Three Cold Rock Ice Creamery stores have been placed in administration after their two franchisees attempted to rebrand the stores within weeks of ending their franchise agreement.
In April, former Cold Rock franchisees Paul Bailey and Tammy Hawkins-Bailey chose not to renew their rights to run three stores in north Queensland.
On May 3, they released a press statement announcing the Cold Rock signage had been painted over and they were creating a new ice-cream brand known as “IF iCECREAM FACTORY”, which would operate from the three former Cold Rock stores.
Cold Rock is owned by the Melbourne-based Franchised Food Company, which also owns franchise brands Mr Whippy, Nutshack and Pretzel World.
According to FFCo managing director Stan Gordon, the move to rename the Cold Rock stores – while continuing to use the Cold Rock concept – is a breach of trademark and IP property rights.
“When one enters into any contract, there are obligations on all parties… The [Cold Rock] ex-franchisees unilaterally decided not to comply with their ongoing obligations under their various agreements,” Gordon said in a statement.
“This resulted in Cold Rock management seeking a court injunction to stop the blatant copying of the Cold Rock system.”
“At the eleventh hour, these rogue businesses were placed into administration in order to avoid the ramifications of infringement of our brand.”
Insolvency firm KordaMentha has been appointed administrators. Gordon said Cold Rock was unable to negotiate with the franchisees before the matter was taken to court.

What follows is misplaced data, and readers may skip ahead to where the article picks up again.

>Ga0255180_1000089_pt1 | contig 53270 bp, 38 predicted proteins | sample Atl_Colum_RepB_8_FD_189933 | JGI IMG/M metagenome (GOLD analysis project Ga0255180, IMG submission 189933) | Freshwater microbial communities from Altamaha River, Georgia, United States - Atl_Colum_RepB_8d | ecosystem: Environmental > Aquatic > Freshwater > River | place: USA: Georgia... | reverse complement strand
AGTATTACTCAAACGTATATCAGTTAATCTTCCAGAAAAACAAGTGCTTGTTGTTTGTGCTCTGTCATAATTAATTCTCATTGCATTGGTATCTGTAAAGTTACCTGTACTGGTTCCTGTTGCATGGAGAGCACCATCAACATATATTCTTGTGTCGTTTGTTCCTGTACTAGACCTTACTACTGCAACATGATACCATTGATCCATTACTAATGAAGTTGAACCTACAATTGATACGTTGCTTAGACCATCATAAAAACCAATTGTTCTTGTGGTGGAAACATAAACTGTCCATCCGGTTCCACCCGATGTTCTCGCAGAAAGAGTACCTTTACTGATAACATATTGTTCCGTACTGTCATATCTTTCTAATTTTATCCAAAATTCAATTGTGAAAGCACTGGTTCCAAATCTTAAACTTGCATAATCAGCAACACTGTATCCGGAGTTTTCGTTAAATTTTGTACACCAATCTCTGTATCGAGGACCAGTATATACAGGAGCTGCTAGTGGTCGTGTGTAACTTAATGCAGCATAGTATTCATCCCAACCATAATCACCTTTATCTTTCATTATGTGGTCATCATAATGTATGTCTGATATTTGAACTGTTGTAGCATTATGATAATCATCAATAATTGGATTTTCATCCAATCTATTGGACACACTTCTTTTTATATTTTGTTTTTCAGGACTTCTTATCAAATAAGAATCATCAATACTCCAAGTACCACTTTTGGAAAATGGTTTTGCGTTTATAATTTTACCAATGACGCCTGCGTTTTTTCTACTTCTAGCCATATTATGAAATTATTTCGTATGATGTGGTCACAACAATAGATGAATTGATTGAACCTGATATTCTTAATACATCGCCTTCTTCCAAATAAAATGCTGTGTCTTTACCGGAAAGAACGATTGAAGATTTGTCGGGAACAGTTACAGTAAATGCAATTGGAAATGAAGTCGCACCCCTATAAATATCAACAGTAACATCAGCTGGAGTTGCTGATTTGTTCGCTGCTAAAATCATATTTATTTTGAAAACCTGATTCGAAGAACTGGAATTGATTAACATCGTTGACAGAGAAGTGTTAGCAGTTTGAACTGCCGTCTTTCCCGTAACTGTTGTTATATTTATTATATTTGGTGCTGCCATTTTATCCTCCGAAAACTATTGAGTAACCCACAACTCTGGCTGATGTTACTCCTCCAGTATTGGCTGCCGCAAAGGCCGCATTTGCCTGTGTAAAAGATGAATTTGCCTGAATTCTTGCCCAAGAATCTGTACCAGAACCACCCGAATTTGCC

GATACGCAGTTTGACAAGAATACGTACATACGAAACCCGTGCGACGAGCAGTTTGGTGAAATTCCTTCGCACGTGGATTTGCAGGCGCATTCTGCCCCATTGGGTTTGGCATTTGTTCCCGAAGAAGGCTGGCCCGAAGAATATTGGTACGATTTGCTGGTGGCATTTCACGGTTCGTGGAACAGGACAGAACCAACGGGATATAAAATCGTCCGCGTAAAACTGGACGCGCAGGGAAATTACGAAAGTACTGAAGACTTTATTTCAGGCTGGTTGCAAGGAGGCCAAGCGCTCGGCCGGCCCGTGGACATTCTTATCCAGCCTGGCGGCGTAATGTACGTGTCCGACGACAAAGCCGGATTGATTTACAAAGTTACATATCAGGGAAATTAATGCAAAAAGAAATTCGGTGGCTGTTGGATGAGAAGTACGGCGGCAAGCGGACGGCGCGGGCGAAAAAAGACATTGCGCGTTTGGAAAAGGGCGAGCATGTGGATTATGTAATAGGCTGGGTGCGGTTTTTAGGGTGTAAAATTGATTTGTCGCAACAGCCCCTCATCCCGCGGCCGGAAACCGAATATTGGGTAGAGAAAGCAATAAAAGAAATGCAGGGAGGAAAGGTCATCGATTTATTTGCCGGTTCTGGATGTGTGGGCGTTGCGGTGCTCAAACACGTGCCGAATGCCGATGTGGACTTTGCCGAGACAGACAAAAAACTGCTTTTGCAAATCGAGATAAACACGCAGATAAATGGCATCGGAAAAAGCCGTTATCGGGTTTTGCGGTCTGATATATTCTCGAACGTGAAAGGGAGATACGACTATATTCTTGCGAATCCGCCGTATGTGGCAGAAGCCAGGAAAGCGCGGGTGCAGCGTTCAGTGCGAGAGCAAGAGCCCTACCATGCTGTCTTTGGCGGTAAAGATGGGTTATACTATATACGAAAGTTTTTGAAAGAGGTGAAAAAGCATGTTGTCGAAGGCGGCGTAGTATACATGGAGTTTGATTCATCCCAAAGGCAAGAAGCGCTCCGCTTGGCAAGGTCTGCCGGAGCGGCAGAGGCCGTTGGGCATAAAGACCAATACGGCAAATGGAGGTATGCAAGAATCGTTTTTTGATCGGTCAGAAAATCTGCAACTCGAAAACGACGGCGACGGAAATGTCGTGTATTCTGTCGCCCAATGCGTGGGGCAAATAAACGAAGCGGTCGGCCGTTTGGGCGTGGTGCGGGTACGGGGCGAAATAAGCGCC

According to Gordon, Cold Rock was not in any dispute with the franchisees prior to their decision not to renew the franchise agreement, and he was surprised that three months of mediation failed to resolve the issue.
“I think they were very ill-advised. When we went to mediation, some of their mediators were aggressive as hell. They wanted to get to court as quickly as possible,” he told SmartCompany.
“While we are saddened that anyone loses their assets, we have to at all costs protect our brand, not only for the owners but for all Cold Rock franchisees.”
“We remain committed to work with the administrators and the landlords to try to minimise any losses that will be suffered through this transaction.”
Gordon said Cold Rock management was negotiating with the administrators to take the stores back under its control before new franchisees would be sought.
The case highlights the perils of going up against a franchisor, particularly when it comes to branding.
Jason Gehrke, director of the Franchise Advisory Centre, told StartupSmart most franchise agreements contain a provision about the reputation of the brand.